Growing and Showing Lilies
By: Barrie Strohman
Lilies can be obtained and grown from three
Bulbs Seed Bulbils
Most lily lovers, growers get their first plants from bulbs.
These are usually purchased at shopping centers or plant stores. These are limited
in their selections and in many cases have been out of cold storage for some time and as a
result are desiccated or dried out. It is a gamble with these ones. I may tell
you how you can salvage one of these later. However it is best to obtain bulbs from the
regional bulb sales or from a local grower in your area . This way the bulbs are
firm fresh and a good selection can be purchased.
Growing from seed is relatively easy but only species come
true to form and it takes from two to eight years to bloom time.
Growing from bulbils is another way to grow lilies true to
type but you also need some friendly sharing lily friends who have some to share.
Belonging to a local lily society is a good source for that.
Having now procured your bulbs you now need to plant them out. The
first thing is to choose the site. Most lilies like a sunny position although some do well
in partial shade. They also like the classic conditions of a free draining, moisture
retentive soil. Free drainage means that any excessive water will drain away leaving
sufficient moisture usually held in the humus to supply the plant. Do not plant where wet
conditions prevail or where there is no drainage or else...
Heavy soils can be lightened by adding grit or sand and humus, either
well rotted manure or good compost. A dry soil should have organic material added. The
acidity of the soil for most lilies should be about ph7 or near neutral. You can amend
your for orientals to be more acidity by adding peat moss or pine needles and for the
Caucasian lilies you can give them a little lime. A loose humusy lily bed laced with a
balanced fertilizer an a sprinkle of bone meal will provide you with good robust
stems that you will just want to show.
Entering lilies in shows or exhibiting adds zest to the
enjoyment of growing them. Even in a non-competitive show, it is fun to exhibit fine
specimens just to show what can be done and to encourage others to take up this
challenging and rewarding hobby. In competitive shows, of course, there is the added
incentive of award ribbons, trophies and satisfaction of comparing one's own successes
with those of other growers. Competitive shows turns lily growing into a
sport. One cannot really tell let alone demonstrate just how good one is as a grower
until some of his specimens are compared with those of friends and adjudicated by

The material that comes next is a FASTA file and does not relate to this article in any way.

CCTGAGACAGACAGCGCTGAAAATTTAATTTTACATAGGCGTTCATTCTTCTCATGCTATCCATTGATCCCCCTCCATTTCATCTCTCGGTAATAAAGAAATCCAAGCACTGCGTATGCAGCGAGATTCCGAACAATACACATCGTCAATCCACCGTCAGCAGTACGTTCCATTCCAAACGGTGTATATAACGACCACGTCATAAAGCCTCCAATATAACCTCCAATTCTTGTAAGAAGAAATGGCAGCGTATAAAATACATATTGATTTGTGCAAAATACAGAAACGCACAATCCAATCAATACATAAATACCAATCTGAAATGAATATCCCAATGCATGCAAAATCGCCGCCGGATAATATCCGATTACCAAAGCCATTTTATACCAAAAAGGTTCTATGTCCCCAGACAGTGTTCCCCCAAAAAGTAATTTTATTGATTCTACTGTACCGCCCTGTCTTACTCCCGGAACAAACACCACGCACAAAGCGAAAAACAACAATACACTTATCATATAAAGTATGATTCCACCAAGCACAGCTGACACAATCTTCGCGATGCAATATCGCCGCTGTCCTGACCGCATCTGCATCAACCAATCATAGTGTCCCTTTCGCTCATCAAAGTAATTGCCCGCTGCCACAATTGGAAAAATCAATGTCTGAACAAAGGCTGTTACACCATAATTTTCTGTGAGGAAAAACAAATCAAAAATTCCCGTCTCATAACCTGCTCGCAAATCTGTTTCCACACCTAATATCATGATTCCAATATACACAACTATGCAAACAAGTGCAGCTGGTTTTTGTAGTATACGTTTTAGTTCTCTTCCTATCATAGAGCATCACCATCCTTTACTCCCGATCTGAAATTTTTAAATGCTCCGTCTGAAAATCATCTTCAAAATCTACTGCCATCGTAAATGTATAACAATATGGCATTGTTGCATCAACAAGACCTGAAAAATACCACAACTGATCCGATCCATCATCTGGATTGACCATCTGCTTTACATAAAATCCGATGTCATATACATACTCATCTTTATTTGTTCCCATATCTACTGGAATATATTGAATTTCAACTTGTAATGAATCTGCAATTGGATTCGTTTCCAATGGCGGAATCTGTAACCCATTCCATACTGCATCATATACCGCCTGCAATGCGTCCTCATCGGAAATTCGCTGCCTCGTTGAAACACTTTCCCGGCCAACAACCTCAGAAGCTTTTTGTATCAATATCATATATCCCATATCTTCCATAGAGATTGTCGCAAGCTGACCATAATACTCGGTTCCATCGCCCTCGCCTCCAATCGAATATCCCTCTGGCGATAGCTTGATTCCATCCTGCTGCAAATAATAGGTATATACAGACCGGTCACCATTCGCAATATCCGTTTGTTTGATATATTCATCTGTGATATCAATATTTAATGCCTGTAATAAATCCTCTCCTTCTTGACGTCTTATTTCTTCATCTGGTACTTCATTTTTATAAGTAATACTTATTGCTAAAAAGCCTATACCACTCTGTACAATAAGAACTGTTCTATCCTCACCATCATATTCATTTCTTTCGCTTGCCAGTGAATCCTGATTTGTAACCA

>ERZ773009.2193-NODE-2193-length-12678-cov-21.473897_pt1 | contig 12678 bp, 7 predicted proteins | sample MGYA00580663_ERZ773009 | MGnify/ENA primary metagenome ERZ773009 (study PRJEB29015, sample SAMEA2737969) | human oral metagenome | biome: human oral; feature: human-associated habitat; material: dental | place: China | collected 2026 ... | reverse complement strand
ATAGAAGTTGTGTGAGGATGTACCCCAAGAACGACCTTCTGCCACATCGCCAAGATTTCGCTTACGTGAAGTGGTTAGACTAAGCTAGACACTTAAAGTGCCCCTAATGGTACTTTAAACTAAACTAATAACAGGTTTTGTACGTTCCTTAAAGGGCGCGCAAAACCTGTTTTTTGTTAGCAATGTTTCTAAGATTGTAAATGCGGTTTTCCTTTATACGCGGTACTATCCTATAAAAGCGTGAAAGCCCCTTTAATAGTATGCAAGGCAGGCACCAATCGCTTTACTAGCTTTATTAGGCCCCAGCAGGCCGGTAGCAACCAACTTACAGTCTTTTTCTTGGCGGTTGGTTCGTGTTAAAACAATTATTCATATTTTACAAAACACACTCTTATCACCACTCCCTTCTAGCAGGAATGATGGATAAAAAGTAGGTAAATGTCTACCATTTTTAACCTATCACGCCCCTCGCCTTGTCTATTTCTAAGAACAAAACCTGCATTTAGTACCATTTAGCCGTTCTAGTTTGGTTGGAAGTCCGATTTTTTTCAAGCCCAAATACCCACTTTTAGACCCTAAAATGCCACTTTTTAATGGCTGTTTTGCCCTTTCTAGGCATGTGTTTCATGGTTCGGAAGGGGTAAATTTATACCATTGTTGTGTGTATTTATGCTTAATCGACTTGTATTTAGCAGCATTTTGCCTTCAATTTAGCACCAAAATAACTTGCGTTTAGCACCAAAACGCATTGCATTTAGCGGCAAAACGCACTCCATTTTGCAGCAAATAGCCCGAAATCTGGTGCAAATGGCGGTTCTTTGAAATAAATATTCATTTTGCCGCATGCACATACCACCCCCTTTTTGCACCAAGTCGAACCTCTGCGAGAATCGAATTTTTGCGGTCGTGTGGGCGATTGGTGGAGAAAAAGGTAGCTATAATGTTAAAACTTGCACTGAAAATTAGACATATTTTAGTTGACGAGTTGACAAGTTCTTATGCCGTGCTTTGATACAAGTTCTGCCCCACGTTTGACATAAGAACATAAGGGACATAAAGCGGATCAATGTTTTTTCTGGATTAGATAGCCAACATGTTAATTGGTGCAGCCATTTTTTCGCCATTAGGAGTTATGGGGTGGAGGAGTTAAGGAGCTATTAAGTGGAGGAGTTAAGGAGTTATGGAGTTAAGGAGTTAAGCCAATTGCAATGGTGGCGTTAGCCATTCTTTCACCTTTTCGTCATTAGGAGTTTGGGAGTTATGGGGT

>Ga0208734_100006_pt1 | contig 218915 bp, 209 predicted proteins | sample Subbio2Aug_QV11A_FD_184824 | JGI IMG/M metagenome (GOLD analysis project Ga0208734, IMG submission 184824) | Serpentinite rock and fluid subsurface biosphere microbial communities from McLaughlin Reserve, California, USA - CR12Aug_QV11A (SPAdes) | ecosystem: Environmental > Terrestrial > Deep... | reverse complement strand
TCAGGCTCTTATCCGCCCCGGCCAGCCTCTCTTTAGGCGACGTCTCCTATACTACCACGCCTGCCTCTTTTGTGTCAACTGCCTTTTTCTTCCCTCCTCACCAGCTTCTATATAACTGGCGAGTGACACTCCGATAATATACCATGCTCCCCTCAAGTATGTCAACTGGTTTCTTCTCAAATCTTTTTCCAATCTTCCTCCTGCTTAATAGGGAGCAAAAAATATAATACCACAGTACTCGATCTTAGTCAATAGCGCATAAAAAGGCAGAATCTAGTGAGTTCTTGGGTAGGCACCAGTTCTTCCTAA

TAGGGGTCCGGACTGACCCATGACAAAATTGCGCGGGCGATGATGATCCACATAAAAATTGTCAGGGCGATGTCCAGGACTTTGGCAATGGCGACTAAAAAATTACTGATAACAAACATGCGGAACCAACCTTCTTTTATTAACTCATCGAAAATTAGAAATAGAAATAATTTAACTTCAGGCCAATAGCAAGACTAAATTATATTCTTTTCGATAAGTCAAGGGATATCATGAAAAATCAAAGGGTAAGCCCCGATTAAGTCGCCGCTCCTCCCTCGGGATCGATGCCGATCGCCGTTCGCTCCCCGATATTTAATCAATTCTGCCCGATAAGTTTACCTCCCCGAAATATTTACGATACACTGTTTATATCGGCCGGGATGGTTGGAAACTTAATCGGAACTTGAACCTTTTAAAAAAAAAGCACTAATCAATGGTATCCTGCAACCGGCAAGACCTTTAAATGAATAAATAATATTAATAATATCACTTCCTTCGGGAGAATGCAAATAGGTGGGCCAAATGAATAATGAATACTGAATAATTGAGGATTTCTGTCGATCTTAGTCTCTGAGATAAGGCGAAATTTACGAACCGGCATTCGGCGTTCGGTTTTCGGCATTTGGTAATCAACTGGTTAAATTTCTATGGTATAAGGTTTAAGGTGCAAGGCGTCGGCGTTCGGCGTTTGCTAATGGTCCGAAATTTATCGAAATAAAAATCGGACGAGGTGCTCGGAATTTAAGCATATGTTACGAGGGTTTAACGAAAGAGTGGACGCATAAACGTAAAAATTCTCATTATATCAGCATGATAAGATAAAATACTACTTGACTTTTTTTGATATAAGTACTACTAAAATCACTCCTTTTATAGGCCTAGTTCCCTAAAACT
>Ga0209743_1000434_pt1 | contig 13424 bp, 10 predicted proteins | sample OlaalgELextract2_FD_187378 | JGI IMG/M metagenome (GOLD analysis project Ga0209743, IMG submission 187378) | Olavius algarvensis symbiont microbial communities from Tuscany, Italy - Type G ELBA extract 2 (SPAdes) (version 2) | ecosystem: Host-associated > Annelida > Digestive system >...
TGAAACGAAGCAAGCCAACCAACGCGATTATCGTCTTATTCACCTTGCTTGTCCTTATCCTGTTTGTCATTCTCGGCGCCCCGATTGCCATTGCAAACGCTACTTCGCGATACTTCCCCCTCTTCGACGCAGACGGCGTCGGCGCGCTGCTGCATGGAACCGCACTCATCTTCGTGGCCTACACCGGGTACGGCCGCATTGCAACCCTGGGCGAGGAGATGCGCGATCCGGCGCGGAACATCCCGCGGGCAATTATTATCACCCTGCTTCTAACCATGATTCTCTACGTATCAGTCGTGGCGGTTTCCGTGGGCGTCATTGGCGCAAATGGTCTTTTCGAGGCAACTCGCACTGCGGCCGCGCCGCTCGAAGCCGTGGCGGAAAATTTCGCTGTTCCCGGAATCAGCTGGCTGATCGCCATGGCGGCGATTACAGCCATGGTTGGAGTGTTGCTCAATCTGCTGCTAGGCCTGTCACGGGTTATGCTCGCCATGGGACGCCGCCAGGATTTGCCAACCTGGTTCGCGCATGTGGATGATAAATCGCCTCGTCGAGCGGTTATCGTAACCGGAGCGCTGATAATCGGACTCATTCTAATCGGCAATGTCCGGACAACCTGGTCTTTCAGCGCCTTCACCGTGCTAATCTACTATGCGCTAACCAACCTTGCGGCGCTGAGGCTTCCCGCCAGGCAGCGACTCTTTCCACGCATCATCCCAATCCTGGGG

experienced lily judges.
But there is more to the game than growing good lilies. They
have to be cut at the proper stage and transported to the show. There they have to
be placed in containers; groomed and entered. Price winning specimens can be over
looked because the exhibitor failed to present them to the best advantage.
Likewise, less than perfect entries can be upgraded by careful attention to these details
which improve the appearance of a specimen.
The average lily grower is confronted with the problem of not
only what to cut but where to cut the stems. If one cuts the stem too close to the
ground, there will be no leaves left to renew the bulb for next year's growth. If
one cuts it too high, the stem will not be in good proportion to the inflorescence.
In order to insure a good stock for next year, leave at least one-third of the
foliage on the plant. Most exhibitors living near the show cut their entries after
the first flowers have opened and bring them to the show in containers of
water. Great care must be taken to make sure the blooms are not crushed, bruised or
broken. Ideally the Pic-a-pop containers using every other opening will
usually provide a good way of transporting. Cutting in the late afternoon when the
floral parts are dry will prevent or reduce pollen stains on leaves of stems having fully
opened flowers. Stems can also be cut when the buds are about to open and stored in
a cool, dark place between 34 and 40 degrees and can be kept several days prior to
the show. If you are travelling long distances to a show, it is possible to pack the
cut stems in flower boxes without water. Line the boxes with sheets of polyethylene
to keep them from drying out. Stems with the first buds due to open the following
day are cut , stripped of their lower leaves, wilted down moderately so that the buds will
hang limply and not get broken and transported in as cool a condition as possible.
When they arrive, cut two or three inches off the stem and put them into plenty of warm
water. They will plump up in a few hours, the flowers opening and assuming the
natural poses in arrangement.